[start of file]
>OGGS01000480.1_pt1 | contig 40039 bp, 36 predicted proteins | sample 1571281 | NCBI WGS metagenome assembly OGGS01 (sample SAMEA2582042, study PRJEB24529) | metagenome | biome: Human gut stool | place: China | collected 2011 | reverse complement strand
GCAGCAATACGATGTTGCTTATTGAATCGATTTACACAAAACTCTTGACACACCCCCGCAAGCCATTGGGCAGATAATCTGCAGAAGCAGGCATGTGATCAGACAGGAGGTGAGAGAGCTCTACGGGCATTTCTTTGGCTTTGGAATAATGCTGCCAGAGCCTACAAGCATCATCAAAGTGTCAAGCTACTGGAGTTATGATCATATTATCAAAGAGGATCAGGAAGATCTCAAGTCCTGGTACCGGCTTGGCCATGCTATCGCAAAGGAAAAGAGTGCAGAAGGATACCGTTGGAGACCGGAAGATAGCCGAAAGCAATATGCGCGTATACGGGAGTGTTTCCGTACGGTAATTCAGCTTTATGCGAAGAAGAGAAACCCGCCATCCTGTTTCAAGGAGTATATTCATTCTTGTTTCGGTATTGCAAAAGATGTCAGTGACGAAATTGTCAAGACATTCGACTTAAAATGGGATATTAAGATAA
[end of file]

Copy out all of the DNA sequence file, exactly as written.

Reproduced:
>OGGS01000480.1_pt1 | contig 40039 bp, 36 predicted proteins | sample 1571281 | NCBI WGS metagenome assembly OGGS01 (sample SAMEA2582042, study PRJEB24529) | metagenome | biome: Human gut stool | place: China | collected 2011 | reverse complement strand
GCAGCAATACGATGTTGCTTATTGAATCGATTTACACAAAACTCTTGACACACCCCCGCAAGCCATTGGGCAGATAATCTGCAGAAGCAGGCATGTGATCAGACAGGAGGTGAGAGAGCTCTACGGGCATTTCTTTGGCTTTGGAATAATGCTGCCAGAGCCTACAAGCATCATCAAAGTGTCAAGCTACTGGAGTTATGATCATATTATCAAAGAGGATCAGGAAGATCTCAAGTCCTGGTACCGGCTTGGCCATGCTATCGCAAAGGAAAAGAGTGCAGAAGGATACCGTTGGAGACCGGAAGATAGCCGAAAGCAATATGCGCGTATACGGGAGTGTTTCCGTACGGTAATTCAGCTTTATGCGAAGAAGAGAAACCCGCCATCCTGTTTCAAGGAGTATATTCATTCTTGTTTCGGTATTGCAAAAGATGTCAGTGACGAAATTGTCAAGACATTCGACTTAAAATGGGATATTAAGATAA